Tokyo Blur (Mario Kart Tour)
I’ll come out and say it—this track reminds me of a melted crayon. It’s short and dull. Like Paris Promenade, Tokyo Blur hails from Mario Kart Tour. It lacks any real excitement until the last lap, which features a lengthy spiral culminating in a ramp. The Whomp Blocks on the second lap add some visual interest, but they feel out of place thematically and are easily avoided. Overall, I’m surprised that the track is so popular online. The pace is weirdly slow, but paradoxically, it’s over quickly because it’s so short. Tokyo Blur? More like Tokyo Bore.
Shroom Ridge (Mario Kart DS)
Oh boy! You’ll either love this one or hate it. I love it because you can drift through almost all of it, weaving through traffic and snagging coins. There’s a shortcut ramp on the hill, but it’s not worth the risk unless you have a mushroom boost. The windy roads make for some hairy situations, leaving little room for green shells. The slow-moving traffic is your biggest obstacle. I own a copy of Mario Kart DS but haven’t actually played it yet. Now I’m curious to see how this version compares to the original.
Sky Garden (Mario Kart: Super Circuit)
On the Game Boy Advance, Sky Garden got under my skin. Not only was I terrible at it, but I didn’t know how to drift. Yup, I misunderstood the core mechanic of Mario Kart. In its newly remastered form, Sky Garden is remarkably easy and short, shorter even than Tokyo Blur. I understand that it comes from the 2D days of the series, but so does Ribbon Road. That track is amazing! There’s sadly not enough in Sky Garden to make it memorable. It feels incomplete thematically and underdeveloped structurally. How about adding a gnarly stretch where Lakitu drops Spinys all over the road?
Ninja Hideaway (Mario Kart Tour)
Ninja Hideaway is bursting with creative twists and turns, often literally. The opportunities for speed boosts and shortcuts are numerous. I have yet to determine the most efficient route because each segment is so much fun. I don’t want to skip anything. The dojo theme evokes comparisons to Dragon Driftway despite playing nothing like that track. Indoors, giant spikes drop from the ceiling; you can race under them on the ground floor or over them in the rafters. Near the end, an aerial section deposits you on bumpy rooftops where you can do tricks as you drift around 90-degree corners. It’s exhilarating stuff and plays like a true MK8D track.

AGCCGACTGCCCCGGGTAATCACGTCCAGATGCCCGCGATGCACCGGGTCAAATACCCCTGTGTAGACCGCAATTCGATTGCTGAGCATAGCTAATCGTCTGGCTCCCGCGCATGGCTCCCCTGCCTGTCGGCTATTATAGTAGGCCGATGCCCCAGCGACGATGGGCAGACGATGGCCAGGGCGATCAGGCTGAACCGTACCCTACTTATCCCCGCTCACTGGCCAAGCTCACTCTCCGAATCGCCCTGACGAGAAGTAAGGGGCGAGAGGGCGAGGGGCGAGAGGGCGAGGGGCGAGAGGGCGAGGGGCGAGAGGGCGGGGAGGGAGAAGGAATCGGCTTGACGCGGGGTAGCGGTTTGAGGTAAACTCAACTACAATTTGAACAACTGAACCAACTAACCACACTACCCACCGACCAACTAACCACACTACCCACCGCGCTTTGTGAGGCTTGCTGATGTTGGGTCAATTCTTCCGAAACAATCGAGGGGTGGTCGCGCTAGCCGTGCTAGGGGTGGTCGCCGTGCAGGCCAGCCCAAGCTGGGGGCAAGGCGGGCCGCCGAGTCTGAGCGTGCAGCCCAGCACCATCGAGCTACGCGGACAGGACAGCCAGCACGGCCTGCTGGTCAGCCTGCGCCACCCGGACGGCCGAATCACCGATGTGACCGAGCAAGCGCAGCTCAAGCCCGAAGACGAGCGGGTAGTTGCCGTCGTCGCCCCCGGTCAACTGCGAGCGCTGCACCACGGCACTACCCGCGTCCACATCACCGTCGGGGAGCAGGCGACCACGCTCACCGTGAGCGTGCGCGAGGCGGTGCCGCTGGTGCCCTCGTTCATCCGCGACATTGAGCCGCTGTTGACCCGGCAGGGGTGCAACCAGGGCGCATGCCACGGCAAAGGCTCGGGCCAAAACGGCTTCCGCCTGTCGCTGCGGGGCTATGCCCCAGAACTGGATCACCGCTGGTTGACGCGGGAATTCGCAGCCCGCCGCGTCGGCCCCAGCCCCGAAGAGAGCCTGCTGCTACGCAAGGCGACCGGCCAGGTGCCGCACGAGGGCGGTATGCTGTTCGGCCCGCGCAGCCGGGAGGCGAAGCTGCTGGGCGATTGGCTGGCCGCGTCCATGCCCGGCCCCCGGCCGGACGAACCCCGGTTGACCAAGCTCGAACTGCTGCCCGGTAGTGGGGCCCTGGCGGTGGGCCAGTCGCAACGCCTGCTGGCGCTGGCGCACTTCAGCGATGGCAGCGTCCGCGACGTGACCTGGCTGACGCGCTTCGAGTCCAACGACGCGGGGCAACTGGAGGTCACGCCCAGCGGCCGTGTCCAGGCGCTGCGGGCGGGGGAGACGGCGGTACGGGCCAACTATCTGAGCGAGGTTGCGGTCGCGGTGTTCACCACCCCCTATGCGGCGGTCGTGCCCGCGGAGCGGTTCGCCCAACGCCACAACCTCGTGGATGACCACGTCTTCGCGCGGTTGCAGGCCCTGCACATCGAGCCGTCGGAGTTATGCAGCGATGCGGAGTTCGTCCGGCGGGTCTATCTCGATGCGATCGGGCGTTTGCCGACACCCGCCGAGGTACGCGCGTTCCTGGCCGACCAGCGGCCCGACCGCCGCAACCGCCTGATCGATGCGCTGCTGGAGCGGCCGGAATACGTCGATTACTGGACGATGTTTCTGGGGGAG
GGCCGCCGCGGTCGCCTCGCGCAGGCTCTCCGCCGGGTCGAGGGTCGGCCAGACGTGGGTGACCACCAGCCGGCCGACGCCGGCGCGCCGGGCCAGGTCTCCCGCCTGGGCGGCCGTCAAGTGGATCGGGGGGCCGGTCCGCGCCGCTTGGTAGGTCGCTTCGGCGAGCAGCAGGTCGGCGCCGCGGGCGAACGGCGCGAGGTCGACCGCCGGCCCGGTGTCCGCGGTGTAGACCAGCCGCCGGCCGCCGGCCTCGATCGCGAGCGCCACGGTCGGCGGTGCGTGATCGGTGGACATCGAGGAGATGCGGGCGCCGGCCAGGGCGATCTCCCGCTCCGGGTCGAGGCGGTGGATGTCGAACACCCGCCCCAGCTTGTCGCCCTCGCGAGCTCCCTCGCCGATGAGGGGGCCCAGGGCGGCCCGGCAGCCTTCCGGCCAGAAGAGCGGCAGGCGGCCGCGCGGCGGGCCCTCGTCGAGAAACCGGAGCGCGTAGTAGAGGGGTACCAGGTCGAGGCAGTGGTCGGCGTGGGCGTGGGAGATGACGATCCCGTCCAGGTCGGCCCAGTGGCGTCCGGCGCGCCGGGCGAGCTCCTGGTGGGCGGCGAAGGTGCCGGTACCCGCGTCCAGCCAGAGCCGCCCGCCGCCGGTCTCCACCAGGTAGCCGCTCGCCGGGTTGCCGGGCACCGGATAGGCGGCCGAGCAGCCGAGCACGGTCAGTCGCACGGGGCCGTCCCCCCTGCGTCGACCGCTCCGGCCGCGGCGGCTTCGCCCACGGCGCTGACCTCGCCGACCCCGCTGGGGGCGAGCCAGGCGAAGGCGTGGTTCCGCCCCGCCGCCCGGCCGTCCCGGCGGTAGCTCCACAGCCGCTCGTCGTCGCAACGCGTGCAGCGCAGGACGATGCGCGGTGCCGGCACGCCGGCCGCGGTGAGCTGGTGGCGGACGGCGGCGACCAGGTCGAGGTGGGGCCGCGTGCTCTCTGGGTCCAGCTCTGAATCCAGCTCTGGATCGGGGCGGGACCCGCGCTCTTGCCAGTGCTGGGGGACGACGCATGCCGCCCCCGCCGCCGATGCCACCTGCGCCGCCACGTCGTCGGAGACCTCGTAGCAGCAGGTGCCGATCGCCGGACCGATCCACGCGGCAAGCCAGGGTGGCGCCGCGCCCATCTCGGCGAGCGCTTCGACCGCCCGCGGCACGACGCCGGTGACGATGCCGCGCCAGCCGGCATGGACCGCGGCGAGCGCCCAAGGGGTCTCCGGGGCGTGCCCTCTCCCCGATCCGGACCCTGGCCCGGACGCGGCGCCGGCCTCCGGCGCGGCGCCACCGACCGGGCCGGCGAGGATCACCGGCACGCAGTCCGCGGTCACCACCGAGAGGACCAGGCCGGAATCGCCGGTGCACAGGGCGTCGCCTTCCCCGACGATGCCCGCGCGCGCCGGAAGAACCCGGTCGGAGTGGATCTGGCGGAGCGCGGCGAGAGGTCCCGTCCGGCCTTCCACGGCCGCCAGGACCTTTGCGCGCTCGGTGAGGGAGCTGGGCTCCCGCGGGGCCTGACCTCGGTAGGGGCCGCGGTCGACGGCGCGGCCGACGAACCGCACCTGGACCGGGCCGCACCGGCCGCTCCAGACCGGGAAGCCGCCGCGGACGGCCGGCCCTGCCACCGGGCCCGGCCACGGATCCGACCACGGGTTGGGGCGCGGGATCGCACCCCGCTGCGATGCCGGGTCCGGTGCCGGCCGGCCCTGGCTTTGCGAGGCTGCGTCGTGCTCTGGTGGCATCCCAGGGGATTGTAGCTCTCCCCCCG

Here’s where the DLC stumbles a bit. The geometry (polygons) and textures of the Wave 1 tracks are simpler compared to their on-the-cartridge brethren. Nothing looks outright bad, but the differences are noticeable. A few tracks feel relatively empty (Toad Circuit, Choco Mountain). In my initial play-through at 50cc, which was painfully slow, I had time to scrutinize everything. Seven out of eight tracks in Wave 1 don’t earn the prestigious “deluxe” part of the game’s title. Even so, they all benefit from the bump to HD. They’re brighter and sharper than ever before.
Musical tastes will vary, but the quality of the tracks’ soundtracks is sublime. MK8D already has plenty of bangers (that’s what the cool kids call hit tunes), so a few more can’t hurt. Several were new to me because I didn’t engage much with Mario Kart before the Wii era. The soundtrack for Coconut Mall is a particular favorite. I’m growing fonder of the leisurely tune for Paris Promenade. Ultimately, each soundtrack is well-matched to its track.
The Finish Line
So there you go! That’s Wave 1 of the Booster Course Pass for Mario Kart 8 Deluxe. I’m grateful to have more tracks, and I’m excited for the upcoming waves. The lack of visual polish is a minor point; it’s largely inconsequential once you’re racing at 100cc or above.
Start your engines, folks! I’ll see you on the tracks.